Sapphires, part of the corundum family of gems of which rubies are a variety, are blue in colour – the name sapphire derives from the latin “sapphirus” itself derived from the Greek “sappirus” and means “blue”. Originally only the blue variety was referred to as sapphire but today corundums of all colours, except red (rubies), share the name – pink sapphires perhaps the most well known.
For centuries, the sapphire has symbolised loyalty and love which explains the popularity in many countries of using this gem in engagement rings. The most famous (in the UK at any rate) is the engagement ring of Princess Diana, which consisted of a 12ct Blue Sapphire from Ceylon surrounded by diamonds.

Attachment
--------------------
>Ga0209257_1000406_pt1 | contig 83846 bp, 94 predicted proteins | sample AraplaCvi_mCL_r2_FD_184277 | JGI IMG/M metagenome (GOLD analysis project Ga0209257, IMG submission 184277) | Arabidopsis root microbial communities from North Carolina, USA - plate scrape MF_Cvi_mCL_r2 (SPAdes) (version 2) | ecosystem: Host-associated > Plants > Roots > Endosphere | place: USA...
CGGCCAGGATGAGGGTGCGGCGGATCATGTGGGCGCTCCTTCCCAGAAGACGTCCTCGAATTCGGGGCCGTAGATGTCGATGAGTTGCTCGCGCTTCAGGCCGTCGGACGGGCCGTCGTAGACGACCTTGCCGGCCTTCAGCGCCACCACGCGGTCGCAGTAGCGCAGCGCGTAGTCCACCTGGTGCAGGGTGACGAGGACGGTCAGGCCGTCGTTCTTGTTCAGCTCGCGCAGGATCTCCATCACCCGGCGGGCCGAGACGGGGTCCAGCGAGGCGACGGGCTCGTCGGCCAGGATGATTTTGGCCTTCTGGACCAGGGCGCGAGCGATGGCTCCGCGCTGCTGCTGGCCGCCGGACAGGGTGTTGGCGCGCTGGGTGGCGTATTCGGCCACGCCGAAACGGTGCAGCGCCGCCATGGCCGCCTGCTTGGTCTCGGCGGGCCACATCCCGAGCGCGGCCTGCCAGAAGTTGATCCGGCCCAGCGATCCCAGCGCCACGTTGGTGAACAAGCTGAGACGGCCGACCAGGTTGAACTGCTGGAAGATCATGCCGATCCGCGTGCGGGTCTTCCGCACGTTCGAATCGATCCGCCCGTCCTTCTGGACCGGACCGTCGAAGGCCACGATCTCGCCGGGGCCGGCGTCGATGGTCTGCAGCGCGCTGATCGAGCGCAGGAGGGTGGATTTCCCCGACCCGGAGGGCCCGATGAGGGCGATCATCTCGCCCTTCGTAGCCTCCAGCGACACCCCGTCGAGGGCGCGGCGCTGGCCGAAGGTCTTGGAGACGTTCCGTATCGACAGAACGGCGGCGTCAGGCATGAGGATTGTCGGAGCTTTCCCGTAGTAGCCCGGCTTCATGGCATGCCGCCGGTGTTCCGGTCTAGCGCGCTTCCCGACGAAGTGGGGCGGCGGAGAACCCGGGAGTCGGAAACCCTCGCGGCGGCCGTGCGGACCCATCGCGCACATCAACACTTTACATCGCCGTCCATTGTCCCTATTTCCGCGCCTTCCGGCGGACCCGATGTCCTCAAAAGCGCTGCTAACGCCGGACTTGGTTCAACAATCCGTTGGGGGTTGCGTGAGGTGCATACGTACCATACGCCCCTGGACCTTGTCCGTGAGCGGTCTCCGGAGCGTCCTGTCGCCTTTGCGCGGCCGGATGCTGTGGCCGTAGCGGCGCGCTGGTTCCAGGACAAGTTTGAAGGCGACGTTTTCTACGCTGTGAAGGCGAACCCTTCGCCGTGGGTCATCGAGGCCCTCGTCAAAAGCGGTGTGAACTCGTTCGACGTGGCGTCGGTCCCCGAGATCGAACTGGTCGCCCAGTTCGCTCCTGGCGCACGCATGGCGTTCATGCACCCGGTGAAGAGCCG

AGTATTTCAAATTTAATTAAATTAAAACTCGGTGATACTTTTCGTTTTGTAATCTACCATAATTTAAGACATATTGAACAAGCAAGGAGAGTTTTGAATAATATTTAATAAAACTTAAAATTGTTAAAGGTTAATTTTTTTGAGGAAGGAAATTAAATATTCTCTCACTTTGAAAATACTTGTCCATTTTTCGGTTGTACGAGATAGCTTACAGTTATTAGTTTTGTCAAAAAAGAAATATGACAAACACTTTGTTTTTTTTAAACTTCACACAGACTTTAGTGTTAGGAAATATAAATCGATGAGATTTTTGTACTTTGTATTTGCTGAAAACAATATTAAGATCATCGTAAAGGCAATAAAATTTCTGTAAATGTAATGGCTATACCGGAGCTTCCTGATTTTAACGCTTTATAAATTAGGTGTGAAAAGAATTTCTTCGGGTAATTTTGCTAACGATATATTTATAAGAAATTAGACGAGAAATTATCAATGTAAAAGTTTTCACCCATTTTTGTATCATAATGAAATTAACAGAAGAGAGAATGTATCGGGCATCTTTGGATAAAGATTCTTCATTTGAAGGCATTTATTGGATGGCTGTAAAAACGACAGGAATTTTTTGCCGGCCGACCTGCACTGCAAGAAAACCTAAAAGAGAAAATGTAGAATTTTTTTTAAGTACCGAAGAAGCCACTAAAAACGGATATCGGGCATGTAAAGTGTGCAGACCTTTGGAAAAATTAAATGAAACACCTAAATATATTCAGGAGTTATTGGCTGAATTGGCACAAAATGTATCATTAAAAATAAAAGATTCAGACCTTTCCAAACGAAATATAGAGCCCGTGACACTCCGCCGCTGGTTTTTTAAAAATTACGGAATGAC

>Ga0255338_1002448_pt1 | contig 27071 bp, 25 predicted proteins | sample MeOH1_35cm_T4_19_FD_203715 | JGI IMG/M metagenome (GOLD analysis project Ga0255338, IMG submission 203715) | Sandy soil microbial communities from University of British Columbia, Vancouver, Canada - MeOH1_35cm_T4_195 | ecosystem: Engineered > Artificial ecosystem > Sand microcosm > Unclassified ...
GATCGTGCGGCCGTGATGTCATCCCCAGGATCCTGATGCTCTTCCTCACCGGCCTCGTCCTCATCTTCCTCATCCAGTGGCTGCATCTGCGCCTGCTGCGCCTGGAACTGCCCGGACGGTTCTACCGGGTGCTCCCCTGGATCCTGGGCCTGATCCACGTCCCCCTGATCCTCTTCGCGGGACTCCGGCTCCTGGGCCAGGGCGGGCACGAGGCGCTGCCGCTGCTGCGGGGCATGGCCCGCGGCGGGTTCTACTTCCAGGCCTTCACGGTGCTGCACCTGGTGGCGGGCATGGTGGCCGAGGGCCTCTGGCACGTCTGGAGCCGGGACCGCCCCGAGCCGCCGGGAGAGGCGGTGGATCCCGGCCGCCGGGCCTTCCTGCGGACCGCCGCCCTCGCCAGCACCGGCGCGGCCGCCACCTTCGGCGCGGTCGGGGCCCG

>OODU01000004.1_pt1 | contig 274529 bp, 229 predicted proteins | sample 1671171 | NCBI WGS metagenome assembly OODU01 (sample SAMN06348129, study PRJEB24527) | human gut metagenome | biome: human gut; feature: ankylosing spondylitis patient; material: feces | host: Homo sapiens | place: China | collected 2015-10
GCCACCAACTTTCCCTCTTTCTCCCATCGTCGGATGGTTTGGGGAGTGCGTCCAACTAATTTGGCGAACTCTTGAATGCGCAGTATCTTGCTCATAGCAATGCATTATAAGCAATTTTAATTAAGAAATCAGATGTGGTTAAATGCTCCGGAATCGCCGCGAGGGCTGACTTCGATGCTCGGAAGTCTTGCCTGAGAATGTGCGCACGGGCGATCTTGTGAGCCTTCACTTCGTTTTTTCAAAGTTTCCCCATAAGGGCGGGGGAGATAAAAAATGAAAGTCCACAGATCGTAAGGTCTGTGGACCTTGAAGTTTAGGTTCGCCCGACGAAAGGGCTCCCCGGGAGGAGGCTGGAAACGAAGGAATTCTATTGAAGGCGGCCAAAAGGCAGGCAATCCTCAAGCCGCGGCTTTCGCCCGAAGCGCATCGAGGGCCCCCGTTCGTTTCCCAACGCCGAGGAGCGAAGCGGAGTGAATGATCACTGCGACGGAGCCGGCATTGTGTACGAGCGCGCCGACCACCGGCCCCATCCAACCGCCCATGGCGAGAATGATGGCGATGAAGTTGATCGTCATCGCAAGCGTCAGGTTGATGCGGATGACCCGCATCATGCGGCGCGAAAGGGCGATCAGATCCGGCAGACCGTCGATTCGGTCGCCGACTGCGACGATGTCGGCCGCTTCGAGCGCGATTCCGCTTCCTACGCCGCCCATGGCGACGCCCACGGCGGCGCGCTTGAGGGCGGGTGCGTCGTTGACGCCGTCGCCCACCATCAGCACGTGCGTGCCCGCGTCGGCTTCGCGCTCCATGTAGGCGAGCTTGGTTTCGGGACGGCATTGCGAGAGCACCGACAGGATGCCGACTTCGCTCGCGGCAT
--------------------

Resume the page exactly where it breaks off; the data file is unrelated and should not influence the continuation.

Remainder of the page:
Although Sapphires are mined around the world – India, Myanmar, Sri Lanka, Thailand, Vietnam, China, Cambodia, Australia, Brazil, Kenya, Malawi, Tanzania and Zimbabwe – experts regard those from Kashmir (India), which display a pure intense blue as the most beautiful and valuable. The Burmese colour, which ranges from a rich royal blue to a deep cornflower blue, is also regarded as particularly valuable. Followed by sapphires from Ceylon. Most blue sapphires on the market come either from Australia or Thailand.